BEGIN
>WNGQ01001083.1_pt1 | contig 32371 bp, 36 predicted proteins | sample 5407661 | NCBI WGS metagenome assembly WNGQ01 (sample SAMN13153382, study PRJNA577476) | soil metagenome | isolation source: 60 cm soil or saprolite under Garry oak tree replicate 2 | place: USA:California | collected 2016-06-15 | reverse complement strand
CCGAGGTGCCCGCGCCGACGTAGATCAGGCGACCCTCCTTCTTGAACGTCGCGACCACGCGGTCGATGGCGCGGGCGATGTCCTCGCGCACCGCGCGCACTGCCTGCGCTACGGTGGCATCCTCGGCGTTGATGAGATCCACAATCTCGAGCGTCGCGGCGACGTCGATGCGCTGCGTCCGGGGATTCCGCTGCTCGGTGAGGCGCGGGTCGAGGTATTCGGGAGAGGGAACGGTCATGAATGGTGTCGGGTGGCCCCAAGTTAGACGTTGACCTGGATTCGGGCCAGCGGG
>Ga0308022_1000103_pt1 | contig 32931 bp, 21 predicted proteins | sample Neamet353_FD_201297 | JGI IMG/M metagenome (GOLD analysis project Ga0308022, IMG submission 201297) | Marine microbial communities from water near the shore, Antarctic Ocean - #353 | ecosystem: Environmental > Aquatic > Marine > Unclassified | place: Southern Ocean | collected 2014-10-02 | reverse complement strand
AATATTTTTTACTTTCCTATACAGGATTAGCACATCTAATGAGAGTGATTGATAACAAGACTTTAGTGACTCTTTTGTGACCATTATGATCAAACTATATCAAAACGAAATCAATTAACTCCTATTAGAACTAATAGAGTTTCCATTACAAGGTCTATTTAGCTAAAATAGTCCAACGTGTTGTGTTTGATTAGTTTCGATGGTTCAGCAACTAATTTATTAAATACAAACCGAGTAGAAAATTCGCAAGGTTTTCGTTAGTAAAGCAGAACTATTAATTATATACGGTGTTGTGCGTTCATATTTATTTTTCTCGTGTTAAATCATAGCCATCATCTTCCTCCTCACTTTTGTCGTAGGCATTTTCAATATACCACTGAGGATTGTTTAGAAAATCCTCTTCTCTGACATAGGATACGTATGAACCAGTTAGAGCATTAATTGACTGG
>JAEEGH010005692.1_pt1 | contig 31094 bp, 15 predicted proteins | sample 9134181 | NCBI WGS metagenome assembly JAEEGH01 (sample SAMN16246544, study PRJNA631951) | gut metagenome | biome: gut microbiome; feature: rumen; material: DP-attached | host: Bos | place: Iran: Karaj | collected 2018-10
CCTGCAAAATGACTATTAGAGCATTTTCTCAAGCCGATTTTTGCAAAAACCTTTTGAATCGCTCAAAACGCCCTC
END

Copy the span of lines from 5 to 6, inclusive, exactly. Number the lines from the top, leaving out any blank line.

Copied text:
>JAEEGH010005692.1_pt1 | contig 31094 bp, 15 predicted proteins | sample 9134181 | NCBI WGS metagenome assembly JAEEGH01 (sample SAMN16246544, study PRJNA631951) | gut metagenome | biome: gut microbiome; feature: rumen; material: DP-attached | host: Bos | place: Iran: Karaj | collected 2018-10
CCTGCAAAATGACTATTAGAGCATTTTCTCAAGCCGATTTTTGCAAAAACCTTTTGAATCGCTCAAAACGCCCTC